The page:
"You can't put the actions of this insane person on her doorstep or anyone's doorstep," he said in Palin's defense. But, he added, "having said that, there's a difference between how people judge the conduct of a blogger and a political leader or someone who may want to run for president of the United States."
An indication of how far behind the curve many are is the article's quote of Politico's Jonathan Martin, who wrote that Palin would now have to decide "whether she wants to be Ronald Reagan or Rush Limbaugh." Sarah Palin hasn't that choice anymore, if she ever had it.
Politico's article by Jonathan Martin is here.
The Week has "Will the Arizona tragedy end Palin's presidential hopes?" which is a short roundup of opinion on the matter.
Tim Pawlenty, a possible 2012 Republican presidential candidate, said that Sarah Palin is a "remarkable leader," but that he would not have used the cross-hairs imagery used by Sarah Palin.
Monday, January 10, 2011
In Congresswoman Gifford's haunting words, "there are consequences:"Saturday's tragedy in Arizona was unspeakable, as President Obama put it, but it was not unthinkable. American history is blighted with assassinations and attempted assassinations of prominent figures, often by disturbed young men with motives that make sense only within their twisted minds.
Combine that past with today's overheated political rhetoric and easy access to high-powered weaponry, and perhaps the only question was when, and where, the next unspeakable act would occur.
The heartbreaking answer was Jan. 8, 2011, outside a supermarket in Tucson. A 22-year-old gunman, identified as Jared Lee Loughner, opened fire with a Glock handgun, grievously wounding Rep. Gabrielle Giffords and killing six others, including federal Judge John Roll and, poignantly, a 9-year-old girl learning about democracy. ...... With speech comes responsibility, a notion that seems lost on too many players in today's hyperpartisan hothouse. Regardless of Loughner's motivations, his killing spree is a grisly reminder that deeply disturbed people are easily driven to violence, whether by their own personal demons or by others who stoke their anger. When talk-show hosts warn about using bullets if ballots don't work, or candidates speak about resorting to "Second Amendment remedies," they invite risk for the sake of ratings or political gain. As Giffords hauntingly warned in March, after Sarah Palin's political action committee targeted her congressional district using the cross hairs of a gun sight, "there are consequences" to such imagery. ...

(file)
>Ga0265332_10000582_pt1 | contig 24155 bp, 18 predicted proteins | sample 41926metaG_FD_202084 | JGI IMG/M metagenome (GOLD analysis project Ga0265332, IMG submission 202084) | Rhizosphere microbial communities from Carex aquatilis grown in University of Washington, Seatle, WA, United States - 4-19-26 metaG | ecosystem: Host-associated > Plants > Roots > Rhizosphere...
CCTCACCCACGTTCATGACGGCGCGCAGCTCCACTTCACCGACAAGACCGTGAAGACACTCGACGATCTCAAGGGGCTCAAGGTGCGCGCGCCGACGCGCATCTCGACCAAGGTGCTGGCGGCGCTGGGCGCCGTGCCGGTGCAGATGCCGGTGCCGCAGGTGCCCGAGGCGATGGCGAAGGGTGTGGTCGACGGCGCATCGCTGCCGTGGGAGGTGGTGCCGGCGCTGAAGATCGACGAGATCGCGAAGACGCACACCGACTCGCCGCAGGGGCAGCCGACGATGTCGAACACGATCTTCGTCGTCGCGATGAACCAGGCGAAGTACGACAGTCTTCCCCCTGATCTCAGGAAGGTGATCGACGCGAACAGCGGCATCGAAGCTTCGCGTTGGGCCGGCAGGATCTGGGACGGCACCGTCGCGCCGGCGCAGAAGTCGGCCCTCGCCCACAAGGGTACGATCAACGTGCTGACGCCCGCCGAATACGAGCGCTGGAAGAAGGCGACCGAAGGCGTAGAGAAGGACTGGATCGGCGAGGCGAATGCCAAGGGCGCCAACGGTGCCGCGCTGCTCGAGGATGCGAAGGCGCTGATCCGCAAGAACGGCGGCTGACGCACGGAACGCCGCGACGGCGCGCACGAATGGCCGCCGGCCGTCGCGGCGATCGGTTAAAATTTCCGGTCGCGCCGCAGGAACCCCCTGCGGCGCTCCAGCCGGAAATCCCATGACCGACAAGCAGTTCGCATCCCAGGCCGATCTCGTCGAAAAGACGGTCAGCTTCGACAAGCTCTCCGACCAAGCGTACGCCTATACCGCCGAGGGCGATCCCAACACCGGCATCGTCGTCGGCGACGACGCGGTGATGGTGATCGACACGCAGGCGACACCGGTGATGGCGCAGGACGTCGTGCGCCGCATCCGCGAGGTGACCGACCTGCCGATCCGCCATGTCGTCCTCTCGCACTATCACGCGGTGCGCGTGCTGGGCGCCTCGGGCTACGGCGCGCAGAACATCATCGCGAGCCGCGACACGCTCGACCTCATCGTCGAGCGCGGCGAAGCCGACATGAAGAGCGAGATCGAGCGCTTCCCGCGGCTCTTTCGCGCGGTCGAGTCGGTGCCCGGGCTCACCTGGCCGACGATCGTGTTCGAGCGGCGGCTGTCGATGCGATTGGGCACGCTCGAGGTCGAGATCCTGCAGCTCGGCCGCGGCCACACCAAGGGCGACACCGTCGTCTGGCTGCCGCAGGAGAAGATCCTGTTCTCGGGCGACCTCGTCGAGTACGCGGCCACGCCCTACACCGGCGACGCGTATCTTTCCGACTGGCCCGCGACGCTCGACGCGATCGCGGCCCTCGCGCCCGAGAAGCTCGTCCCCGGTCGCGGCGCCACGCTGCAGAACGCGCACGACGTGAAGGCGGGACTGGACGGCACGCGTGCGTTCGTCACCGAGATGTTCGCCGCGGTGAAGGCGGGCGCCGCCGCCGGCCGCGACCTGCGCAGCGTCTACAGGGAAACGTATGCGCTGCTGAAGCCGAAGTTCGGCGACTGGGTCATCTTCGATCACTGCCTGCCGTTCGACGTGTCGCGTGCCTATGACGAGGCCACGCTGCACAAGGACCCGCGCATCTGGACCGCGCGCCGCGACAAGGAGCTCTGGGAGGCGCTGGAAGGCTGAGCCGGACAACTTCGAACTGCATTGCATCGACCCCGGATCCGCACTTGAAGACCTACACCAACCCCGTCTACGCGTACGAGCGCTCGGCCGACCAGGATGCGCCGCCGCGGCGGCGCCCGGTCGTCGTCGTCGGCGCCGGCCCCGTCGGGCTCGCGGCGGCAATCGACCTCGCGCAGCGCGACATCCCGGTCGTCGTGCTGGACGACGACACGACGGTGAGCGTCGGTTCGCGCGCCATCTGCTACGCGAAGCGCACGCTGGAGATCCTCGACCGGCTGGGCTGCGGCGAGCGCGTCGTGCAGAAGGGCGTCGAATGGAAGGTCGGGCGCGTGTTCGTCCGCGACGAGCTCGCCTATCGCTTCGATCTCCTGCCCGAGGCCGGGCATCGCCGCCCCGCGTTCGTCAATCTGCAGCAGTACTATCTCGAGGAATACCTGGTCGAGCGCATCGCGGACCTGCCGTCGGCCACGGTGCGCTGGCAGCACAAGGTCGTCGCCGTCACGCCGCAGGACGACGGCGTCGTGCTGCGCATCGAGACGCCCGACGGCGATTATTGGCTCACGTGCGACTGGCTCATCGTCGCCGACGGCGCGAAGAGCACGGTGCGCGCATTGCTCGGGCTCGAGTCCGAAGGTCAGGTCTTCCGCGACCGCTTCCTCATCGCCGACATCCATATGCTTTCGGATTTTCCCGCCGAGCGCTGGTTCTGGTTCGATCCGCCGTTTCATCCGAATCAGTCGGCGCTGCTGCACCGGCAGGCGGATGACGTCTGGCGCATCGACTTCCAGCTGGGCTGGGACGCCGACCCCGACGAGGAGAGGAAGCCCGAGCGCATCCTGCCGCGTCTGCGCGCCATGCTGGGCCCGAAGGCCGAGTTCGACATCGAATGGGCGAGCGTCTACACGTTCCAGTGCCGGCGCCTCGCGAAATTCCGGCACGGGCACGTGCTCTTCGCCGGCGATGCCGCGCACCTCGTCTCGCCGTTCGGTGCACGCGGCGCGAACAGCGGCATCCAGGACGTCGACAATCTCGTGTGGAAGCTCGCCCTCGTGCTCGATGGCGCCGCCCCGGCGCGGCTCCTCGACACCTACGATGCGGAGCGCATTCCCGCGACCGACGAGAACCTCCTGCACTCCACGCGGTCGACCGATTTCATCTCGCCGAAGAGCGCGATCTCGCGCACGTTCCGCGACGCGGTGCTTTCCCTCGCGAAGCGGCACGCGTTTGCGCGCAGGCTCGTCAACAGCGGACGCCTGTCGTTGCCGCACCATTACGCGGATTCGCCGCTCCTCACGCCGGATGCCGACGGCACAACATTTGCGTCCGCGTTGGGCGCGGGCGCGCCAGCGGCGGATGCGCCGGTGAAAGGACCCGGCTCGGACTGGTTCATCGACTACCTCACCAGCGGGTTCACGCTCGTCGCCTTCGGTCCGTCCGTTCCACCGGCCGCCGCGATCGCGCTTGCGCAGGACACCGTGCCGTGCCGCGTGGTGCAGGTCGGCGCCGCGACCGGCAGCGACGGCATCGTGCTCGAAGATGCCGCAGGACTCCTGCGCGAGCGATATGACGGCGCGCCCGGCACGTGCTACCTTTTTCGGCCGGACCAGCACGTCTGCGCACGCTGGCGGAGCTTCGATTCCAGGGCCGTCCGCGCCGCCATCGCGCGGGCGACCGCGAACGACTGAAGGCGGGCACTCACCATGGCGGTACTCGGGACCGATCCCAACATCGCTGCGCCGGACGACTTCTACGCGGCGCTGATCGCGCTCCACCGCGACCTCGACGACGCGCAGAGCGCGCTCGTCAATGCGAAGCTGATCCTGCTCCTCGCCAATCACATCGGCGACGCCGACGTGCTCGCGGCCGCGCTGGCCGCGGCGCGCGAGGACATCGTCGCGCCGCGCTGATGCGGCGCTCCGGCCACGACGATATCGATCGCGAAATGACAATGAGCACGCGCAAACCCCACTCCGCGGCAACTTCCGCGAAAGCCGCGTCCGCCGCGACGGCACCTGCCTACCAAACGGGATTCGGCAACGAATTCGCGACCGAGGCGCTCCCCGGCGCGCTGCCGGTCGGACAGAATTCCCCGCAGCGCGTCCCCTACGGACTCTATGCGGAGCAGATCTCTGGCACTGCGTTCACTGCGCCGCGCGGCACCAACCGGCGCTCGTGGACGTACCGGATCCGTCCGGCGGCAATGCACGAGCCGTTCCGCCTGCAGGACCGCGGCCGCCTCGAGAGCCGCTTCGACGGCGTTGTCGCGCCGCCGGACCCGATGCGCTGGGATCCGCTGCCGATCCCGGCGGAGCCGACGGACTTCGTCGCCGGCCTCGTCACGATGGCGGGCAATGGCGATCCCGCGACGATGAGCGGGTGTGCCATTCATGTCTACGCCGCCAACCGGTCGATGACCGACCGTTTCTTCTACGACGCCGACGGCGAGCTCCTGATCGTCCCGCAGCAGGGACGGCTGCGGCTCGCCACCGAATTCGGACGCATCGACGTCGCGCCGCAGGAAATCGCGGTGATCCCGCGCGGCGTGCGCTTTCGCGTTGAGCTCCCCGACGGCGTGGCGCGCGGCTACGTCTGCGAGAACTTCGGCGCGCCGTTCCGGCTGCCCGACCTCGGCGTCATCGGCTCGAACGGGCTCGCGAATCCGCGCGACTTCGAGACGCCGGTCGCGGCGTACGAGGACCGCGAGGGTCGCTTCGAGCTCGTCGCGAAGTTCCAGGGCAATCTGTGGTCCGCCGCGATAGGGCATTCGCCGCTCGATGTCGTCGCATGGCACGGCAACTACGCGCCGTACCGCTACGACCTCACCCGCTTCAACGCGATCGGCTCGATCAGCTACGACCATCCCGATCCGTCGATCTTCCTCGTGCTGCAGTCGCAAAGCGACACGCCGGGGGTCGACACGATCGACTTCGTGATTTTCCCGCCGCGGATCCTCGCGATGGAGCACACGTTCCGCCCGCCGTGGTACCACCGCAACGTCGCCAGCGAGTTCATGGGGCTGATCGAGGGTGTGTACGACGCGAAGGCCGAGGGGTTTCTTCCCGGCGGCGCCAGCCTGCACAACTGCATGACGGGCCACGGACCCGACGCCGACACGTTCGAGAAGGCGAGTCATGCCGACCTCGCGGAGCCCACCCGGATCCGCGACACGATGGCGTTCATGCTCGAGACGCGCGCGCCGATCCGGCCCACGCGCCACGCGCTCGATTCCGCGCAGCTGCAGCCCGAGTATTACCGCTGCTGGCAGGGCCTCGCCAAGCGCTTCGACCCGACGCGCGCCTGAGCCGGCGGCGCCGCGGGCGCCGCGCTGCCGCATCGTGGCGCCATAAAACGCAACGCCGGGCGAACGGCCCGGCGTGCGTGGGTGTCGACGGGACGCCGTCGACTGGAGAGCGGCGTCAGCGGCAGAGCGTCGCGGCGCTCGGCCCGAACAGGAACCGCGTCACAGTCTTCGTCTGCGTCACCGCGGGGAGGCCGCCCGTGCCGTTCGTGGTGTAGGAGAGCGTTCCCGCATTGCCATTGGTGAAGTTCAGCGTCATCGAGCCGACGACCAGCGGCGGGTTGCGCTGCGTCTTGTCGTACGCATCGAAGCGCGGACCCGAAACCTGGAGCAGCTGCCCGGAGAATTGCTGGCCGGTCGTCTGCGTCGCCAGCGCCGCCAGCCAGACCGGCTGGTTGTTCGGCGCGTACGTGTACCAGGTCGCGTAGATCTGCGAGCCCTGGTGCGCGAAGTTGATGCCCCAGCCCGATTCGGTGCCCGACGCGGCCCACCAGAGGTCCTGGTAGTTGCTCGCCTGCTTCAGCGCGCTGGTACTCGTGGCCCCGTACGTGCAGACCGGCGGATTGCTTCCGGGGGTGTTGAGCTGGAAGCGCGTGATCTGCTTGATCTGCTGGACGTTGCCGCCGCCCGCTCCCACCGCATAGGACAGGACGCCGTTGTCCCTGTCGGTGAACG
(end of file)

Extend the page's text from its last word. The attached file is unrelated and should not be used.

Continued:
We need to realize that the rhetoric, and the firing people up and ... for example, we're on Sarah Palin's targeted list, but the thing is, the way she has it depicted, we're in the crosshairs of a gun sight over our district. When people do that, they've got to realize that there are consequences to that action ...USA Today is the nation's largest daily print newspaper, in terms of circulation.
Saturday, January 8, 2011
TUCSON, Ariz. – Rep. Gabrielle Giffords of Arizona was shot in the head Saturday when an assailant opened fire outside a grocery store during a meeting with constituents, killing a 9-year-old boy and a federal judge and wounding several others in a rampage that rattled the nation.
Giffords was among at least 10 people wounded, and the hospital said her outlook was "optimistic" and that she was responding to commands from doctors. The hospital said a 9-year-old child was among the killed, and a U.S. Marshal said a federal judge was also fatally shot in the attack. ...
The AP story has more information and pictures. The Safeway store appears to be the one at Oracle and Ina Roads, where I have been many times and never imagined what would happen there today.
I had the privilege of voting for Giffords when I lived in Arizona's 8th Congressional District, in 2006. She was re-elected in 2008 and 2010.
If any "silver lining" can be found in this cloud, perhaps it will be that all the talk of "Second Amendment solutions" will end.
Congresswoman Giffords worked for her district and would talk with her constituents.
Friday, January 7, 2011
... Those of us who've actually lived off the land are less than impressed by Palin's televised exploits and, more important, by what they tell us about her. Tentative, physically inept, and betraying an even more awkward unfamiliarity with the land and lifestyle that's supposedly her birthright, Palin deconstructs her own myth before our eyes. ...
... From the opening credits, Palin's not actually leading, as the show's stirring theme song (Follow Me There) suggests. Instead, she's tucked far under the wings of professional guides, friends, or family members — in a curious subtext, almost all males.
They instruct and coddle her along, at one point literally hauling Palin uphill on the end of a rope. ...
... But the story is in the story. All but Dowd seemed to miss the boatload of delicious allegory about Palin's life and politics wrapped up in the [hunting] episode. It was Palin on the hunt; on the hunt always. First, it was small-town politicos in Wasilla who befriended her, then GOP Chief Randy Ruedrich, then Frank Murkowski, who appointed her to a cushy job, and finally, a shot at Barack Obama. Older white men carrying her guns, loading them and handing them to her, advising her, telling her when to shoot, showing her how to do the job. Letting them do the work. Out of her element. Indoor girl in an outdoor world. Missed shot after missed shot after missed shot. Blaming someone or something else when it all goes south. Killing a scrawny little caribou to sell the image. Jumping the ship of state after only two disinterested, unengaged years, going for something bigger. Out of her element. Peddling the lie. The mama grizzly. Sarah the Sniper.